RoR Artifact

Co-op doesn’t use Steamworks, so it’s a little iffy. Even so, this is one of the best small indie games I’ve experienced. It goes on sale for very few dollars pretty often, so take a look.

On Original Sin

There were several candidate topics for today, but after playing this game on Monday, it took over most of today’s post. I would apologize, but I’m pretty sure you’ll be hearing about the others eventually.

Divinity: Original Sin

It’s looking like a good year for isometric RPGs. Shadowrun: Dragonfall came out in February and it is excellent. Pillars of Eternity is due out at the end of the year and I have relatively high hopes for it. In between those lies this game, that I completely overlooked both when it was on Kickstarter and later as it appeared on Steam Early Access. The most recent game in a relatively old series, Divinity: Original Sin is an isometric RPG with turn-based battles (similar to Shadowrun Returns or Wasteland 2 in that sense) and is a prequel to the first game in the series, Divine Divinity. (Yes, I think Divine Divinity is a silly title.) Set in the fantasy world of Rivellon, Divinity: OS places you in the role of a pair of Source Hunters, members of an elite group tasked with eliminating Sourcery (spelling 100% taken from Terry Pratchett). I don’t know much else about the plot at this time, but that’s really not what attracted me to the game.

With Friends Like These

Since there are effectively two main characters, the entire game can be played in co-op. If you are joined by a partner during character creation, each person will control one character, otherwise you’ll customize both before setting out. From there, the characters are tossed into the world, free to make independent dialogue choices and combat decisions. Actually playing this way was a lot of fun, and in cases where you and your partner disagree on a course of action, it’s resolved with Rock, Paper, Scissors which is influenced by your stats. You can even escape from combat without your partner, but you may have to locate a resurrection spell if things don’t work out.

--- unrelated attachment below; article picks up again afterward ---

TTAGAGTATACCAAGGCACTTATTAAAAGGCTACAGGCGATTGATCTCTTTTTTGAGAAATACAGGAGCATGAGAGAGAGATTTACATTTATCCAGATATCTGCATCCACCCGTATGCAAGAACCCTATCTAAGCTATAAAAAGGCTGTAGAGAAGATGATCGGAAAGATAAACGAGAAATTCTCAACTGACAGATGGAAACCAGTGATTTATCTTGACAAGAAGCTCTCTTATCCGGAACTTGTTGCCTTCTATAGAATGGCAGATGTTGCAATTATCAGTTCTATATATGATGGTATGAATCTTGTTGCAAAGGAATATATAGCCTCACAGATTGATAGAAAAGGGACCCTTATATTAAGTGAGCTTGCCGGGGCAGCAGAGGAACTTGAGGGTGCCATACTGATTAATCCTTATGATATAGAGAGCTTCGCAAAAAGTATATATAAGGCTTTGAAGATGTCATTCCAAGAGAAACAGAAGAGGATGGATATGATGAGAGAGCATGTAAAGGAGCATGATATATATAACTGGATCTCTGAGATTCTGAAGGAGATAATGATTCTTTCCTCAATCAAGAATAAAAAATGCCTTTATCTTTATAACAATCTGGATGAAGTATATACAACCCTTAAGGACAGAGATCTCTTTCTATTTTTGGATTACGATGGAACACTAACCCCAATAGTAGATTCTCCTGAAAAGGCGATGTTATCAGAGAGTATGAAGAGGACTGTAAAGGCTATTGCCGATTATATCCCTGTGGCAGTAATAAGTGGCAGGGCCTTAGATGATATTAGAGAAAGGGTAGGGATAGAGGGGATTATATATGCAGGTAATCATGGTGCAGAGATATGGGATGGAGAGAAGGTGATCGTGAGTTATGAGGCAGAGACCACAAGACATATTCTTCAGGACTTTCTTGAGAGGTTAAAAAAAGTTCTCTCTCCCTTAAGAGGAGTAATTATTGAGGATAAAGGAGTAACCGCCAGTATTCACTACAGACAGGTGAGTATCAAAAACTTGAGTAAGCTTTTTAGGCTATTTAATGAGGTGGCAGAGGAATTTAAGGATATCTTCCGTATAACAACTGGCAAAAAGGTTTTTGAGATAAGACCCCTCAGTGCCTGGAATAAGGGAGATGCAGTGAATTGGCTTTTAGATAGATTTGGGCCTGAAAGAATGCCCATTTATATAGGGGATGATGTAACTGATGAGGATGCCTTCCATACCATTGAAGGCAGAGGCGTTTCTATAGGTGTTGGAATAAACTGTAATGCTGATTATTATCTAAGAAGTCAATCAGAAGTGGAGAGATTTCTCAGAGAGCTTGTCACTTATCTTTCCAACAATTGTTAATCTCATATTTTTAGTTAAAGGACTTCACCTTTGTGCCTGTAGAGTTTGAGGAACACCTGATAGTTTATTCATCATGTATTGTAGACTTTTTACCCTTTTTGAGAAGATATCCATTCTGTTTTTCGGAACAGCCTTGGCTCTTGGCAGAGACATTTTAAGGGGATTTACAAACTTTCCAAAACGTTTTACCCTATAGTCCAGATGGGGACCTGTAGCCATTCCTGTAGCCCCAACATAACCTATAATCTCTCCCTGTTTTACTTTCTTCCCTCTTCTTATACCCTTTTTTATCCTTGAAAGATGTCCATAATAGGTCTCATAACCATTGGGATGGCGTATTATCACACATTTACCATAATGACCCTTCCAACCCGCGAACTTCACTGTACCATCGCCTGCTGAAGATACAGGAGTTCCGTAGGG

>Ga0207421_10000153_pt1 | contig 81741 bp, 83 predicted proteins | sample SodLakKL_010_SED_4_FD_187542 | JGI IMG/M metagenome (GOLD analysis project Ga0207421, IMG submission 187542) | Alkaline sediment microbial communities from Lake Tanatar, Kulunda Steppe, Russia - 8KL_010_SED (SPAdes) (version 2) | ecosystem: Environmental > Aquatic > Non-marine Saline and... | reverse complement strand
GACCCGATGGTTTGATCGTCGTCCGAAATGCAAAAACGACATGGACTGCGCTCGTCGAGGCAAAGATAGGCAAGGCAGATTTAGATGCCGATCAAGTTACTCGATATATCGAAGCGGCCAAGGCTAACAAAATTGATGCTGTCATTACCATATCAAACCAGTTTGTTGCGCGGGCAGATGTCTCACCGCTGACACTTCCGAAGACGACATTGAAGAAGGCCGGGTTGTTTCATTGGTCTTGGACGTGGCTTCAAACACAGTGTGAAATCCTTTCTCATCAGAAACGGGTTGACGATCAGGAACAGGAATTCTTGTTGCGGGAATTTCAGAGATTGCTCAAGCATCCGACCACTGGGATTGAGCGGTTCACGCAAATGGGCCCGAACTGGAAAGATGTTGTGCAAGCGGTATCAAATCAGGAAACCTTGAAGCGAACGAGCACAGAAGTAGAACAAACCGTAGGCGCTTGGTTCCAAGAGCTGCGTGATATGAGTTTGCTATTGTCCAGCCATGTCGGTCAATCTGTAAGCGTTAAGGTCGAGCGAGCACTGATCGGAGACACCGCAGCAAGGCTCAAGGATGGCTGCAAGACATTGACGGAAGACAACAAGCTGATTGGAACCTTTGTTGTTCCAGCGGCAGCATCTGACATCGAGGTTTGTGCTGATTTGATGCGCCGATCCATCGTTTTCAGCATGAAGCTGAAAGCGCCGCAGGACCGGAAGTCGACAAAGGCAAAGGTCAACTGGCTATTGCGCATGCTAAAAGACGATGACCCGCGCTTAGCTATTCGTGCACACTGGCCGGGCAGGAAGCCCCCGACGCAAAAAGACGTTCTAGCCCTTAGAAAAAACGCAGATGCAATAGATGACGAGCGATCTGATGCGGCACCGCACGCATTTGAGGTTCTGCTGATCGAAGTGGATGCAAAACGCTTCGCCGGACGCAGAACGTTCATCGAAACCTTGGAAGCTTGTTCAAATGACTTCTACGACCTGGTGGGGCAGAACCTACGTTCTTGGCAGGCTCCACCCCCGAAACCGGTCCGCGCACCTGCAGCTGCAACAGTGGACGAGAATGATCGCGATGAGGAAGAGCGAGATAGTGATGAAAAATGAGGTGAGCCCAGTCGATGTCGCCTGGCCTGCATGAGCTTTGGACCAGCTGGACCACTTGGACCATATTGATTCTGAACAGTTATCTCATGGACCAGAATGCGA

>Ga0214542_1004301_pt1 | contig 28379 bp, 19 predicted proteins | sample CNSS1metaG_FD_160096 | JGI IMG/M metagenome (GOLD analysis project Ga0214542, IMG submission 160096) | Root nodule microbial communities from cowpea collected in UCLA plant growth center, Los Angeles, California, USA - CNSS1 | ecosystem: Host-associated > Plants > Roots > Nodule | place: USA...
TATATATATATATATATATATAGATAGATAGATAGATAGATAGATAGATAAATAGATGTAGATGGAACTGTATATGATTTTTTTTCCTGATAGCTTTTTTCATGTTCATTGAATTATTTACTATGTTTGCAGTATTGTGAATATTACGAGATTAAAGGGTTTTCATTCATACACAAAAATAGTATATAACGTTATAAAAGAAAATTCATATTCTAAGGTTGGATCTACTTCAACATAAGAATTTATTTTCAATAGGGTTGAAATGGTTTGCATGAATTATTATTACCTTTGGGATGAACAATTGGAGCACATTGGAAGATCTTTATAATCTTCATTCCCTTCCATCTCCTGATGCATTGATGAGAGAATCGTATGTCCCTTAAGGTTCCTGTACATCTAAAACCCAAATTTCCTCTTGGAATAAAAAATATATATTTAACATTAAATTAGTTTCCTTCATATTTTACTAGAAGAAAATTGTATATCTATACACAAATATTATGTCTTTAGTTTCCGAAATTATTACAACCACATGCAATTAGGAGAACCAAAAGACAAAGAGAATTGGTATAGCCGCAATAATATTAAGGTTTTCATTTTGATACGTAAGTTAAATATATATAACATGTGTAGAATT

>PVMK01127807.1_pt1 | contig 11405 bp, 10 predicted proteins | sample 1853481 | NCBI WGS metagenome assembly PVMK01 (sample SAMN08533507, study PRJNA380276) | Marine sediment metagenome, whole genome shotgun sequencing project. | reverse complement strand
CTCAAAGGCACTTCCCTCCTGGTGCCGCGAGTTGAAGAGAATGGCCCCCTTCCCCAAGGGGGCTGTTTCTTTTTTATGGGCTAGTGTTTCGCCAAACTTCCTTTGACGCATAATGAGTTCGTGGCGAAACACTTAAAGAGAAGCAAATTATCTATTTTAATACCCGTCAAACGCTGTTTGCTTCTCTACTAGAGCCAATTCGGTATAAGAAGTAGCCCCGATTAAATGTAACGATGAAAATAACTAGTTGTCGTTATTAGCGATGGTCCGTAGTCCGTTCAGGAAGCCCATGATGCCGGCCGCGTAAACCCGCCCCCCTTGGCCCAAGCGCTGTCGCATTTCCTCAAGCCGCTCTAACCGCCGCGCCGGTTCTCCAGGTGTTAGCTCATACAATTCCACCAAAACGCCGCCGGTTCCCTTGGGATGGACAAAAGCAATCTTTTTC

Artes Magicae and Artes Militia

As one might expect from an RPG going for an old-school look and feel, there are a plethora of skills that can be improved, abilities that can be learned, and stats governing the use of those. In a slight break from D&D, the stats are Strength, Dexterity, Intelligence, Constitution, Speed, and Perception, which mostly cover the things you’d expect. There are skills for each weapon type, five schools of magic (four of which cover the traditional elements), weapon special attacks, roguish things, and some more non-combat skills. These combine to determine the power of the abilities you can use in combat, like a charge attack that has a chance of knocking down things you hit (based on strength), or a spell that does damage and has a chance to blind (based on intelligence).

Putting the ‘R’ In

I spent several hours with this game on Monday, and I’m looking forward to the release date (June 30) so I can play through for real. Of those hours, very few of them were spent in combat. There’s just so much to do, and the writing is both odd and funny. If you’ve played other Divinity games, you may have some idea of what to expect. I haven’t played enough to speak to long-term balance or the overarching narrative, but if this is what we can expect from modern games in this style, I hope we get many more.